Prepaid tuition plans, on the other hand, are often more limited in scope. They can usually only be used at specific colleges. Some state prepaid tuition plans allow for the credits to be used at multiple public institutions in the state, but you might not be able to use the credits outside the state.
Double-check to see that your institution qualifies, however, since not every college does.
What happens if my child doesn’t use the 529 plan?
If your child opts not to go to college or other vocational school, the beneficiary can be changed to another family member who might be able to use the money. In general, the plan can continue holding the funds indefinitely as long as it has a living beneficiary listed.
However, eventually if the money can’t be used, it must be withdrawn. If the money isn’t used for qualified educational expenses, you’ll have to pay taxes on the earnings, as well as a 10 percent penalty.
However, there are ways to get the money back without paying the 10 percent penalty (although you may need to pay taxes on earnings):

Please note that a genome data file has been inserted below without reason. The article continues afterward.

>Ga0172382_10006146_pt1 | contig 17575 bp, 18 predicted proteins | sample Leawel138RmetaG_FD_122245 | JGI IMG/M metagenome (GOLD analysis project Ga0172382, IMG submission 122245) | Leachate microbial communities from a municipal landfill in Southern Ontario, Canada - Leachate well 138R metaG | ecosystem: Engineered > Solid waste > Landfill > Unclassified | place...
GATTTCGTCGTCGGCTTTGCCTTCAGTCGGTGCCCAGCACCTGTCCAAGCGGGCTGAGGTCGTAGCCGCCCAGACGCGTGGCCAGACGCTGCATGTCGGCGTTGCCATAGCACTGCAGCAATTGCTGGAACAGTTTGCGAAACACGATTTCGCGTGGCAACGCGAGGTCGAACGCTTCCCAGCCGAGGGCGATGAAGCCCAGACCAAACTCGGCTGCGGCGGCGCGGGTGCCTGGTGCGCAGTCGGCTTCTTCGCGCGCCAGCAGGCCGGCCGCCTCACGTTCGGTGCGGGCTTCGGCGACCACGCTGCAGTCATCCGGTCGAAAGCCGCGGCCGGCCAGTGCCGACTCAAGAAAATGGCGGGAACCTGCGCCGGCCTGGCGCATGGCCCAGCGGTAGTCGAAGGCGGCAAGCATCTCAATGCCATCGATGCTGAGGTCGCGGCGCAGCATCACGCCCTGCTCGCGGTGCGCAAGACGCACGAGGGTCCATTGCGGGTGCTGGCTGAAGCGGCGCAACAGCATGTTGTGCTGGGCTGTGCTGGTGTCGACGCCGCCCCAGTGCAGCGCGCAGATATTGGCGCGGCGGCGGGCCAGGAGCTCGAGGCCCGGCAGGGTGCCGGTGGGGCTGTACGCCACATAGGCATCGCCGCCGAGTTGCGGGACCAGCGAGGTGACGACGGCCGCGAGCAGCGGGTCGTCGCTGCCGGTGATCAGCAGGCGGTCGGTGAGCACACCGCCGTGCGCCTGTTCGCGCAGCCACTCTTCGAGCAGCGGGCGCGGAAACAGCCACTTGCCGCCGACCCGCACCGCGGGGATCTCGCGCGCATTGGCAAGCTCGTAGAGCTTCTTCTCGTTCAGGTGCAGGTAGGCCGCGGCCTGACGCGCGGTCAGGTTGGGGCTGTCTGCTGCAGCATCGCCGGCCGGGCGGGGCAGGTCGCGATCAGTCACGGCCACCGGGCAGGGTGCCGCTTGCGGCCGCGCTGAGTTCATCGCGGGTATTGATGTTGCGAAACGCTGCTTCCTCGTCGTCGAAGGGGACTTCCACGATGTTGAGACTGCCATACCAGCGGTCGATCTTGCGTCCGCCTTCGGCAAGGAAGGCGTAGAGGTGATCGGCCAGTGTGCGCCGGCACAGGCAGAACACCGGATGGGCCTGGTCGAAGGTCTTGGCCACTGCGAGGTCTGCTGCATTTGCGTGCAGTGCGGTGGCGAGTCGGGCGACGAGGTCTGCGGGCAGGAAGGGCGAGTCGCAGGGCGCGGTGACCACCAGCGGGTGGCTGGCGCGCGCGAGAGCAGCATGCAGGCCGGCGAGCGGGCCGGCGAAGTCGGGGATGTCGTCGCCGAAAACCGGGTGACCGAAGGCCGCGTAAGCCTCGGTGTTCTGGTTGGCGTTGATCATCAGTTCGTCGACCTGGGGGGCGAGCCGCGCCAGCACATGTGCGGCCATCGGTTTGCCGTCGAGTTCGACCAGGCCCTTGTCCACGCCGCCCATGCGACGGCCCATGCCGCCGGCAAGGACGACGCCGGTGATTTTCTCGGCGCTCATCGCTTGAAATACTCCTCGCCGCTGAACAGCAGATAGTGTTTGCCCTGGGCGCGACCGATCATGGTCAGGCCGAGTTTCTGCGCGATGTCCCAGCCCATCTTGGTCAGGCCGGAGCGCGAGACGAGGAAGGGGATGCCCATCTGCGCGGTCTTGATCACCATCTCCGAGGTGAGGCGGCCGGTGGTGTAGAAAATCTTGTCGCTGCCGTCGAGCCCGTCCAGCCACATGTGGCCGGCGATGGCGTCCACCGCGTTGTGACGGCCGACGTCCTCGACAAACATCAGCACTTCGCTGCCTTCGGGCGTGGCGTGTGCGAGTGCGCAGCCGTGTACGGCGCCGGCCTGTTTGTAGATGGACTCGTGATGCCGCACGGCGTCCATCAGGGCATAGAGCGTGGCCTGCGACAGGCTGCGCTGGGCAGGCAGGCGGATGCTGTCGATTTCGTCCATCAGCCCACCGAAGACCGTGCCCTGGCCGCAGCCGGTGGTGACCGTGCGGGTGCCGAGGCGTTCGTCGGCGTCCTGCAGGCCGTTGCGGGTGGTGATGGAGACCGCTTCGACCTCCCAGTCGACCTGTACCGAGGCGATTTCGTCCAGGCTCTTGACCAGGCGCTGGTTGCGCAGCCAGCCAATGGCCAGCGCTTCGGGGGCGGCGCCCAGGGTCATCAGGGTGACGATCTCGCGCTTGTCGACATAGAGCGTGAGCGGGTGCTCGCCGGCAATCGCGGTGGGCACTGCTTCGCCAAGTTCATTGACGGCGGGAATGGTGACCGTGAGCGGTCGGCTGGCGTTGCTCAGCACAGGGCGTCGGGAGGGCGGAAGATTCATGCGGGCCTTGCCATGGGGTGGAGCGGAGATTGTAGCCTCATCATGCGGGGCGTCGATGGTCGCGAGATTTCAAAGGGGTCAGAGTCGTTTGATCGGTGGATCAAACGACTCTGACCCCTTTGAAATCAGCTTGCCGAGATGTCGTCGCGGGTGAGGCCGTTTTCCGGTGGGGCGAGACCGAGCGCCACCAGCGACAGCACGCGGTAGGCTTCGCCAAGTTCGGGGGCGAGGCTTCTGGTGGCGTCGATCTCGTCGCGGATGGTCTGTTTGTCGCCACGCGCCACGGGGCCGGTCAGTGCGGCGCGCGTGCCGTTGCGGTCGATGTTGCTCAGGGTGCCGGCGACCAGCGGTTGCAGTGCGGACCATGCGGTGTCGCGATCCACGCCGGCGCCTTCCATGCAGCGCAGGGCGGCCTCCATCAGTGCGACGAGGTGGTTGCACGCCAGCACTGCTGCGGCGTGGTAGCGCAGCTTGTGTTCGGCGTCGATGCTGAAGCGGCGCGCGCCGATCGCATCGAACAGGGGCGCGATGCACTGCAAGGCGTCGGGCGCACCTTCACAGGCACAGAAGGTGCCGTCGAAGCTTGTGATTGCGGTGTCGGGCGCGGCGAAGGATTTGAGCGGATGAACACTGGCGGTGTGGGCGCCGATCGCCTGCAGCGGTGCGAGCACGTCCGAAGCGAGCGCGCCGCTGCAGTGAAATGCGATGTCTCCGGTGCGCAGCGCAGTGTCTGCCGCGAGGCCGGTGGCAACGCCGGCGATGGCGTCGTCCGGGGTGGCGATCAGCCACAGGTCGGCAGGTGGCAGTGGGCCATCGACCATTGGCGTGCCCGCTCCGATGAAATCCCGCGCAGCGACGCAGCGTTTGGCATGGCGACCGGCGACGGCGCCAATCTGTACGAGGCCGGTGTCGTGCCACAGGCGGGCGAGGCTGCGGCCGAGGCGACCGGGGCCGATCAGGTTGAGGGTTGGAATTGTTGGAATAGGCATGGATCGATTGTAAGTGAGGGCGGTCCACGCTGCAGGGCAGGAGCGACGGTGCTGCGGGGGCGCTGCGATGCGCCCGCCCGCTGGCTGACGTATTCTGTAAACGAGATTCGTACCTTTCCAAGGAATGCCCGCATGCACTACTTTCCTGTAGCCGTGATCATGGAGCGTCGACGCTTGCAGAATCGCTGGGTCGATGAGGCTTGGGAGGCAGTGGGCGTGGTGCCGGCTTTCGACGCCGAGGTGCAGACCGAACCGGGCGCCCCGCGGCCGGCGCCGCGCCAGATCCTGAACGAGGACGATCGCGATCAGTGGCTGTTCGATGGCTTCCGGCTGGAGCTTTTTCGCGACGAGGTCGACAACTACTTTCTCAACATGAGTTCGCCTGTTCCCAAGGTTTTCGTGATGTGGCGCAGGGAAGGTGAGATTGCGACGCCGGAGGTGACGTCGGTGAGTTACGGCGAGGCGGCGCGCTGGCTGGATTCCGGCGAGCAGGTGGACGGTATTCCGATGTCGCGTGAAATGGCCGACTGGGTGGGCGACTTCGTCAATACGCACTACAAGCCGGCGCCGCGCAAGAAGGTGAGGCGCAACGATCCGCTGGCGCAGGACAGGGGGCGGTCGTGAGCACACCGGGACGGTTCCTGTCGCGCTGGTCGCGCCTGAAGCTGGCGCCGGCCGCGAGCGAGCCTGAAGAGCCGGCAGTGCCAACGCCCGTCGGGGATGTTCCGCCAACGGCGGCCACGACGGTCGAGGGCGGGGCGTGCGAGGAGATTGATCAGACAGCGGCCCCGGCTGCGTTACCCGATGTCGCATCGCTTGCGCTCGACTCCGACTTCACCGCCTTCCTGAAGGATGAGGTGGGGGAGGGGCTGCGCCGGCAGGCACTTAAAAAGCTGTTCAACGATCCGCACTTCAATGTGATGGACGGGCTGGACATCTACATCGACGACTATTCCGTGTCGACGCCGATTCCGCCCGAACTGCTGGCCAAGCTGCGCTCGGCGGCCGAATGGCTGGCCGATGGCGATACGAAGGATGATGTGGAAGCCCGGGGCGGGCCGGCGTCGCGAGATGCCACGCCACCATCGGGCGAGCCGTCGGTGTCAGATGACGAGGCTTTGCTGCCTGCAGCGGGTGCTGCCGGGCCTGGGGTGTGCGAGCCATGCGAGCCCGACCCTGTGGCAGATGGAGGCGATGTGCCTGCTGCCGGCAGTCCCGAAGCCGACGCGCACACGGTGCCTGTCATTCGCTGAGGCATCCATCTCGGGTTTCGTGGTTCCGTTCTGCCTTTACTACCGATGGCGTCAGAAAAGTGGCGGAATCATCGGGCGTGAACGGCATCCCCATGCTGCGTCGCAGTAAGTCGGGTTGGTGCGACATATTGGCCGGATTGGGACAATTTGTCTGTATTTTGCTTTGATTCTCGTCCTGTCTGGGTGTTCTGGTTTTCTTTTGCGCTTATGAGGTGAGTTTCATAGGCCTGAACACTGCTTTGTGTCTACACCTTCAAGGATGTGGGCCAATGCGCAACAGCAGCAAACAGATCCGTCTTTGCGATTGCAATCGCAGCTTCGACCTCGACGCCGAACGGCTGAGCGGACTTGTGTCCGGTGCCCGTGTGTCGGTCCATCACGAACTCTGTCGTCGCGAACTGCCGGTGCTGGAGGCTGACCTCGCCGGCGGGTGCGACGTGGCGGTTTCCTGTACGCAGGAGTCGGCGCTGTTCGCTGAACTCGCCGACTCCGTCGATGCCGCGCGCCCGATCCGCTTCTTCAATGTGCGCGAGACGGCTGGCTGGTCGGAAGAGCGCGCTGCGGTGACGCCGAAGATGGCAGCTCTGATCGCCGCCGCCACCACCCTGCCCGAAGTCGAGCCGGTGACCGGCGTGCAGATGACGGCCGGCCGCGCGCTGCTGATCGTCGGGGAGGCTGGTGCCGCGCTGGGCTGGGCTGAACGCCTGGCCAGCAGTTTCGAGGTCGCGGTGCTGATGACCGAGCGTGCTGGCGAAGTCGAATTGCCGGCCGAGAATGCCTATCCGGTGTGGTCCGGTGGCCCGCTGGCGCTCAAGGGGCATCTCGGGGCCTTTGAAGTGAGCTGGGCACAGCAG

- Scholarship. If the beneficiary received a tax free scholarship, you can withdraw money to the amount of the scholarship.
- US military academy attendance. This is treated as a scholarship.
- Beneficiary death. If the designated beneficiary dies, the amount can be withdrawn.
- Beneficiary becomes disabled. A physician must certify that the beneficiary can’t complete gainful employment.
- Employer education assistance. If an employer offers assistance, that amount can be withdrawn without paying the penalty.
Where did 529 savings plans originate?
The 529 plan originated in 1996 and took its name after Section 529 in the Internal Revenue Code, which authorized qualified tuition programs to provide tax-free benefits to savers. The plan has its origins in Michigan’s 1986 decision to offer prepaid tuition plans to state colleges.
What counts as a qualified expense has expanded over the years. In 2015, the plan began to include computers as a tax-free expenditure, while 2017 saw the program include K-12 tuition of up to $10,000 annually. In 2019, the plan expanded further to include loan repayment, mentioned above, as well as the option to use a 529 plan to pay for apprenticeship programs.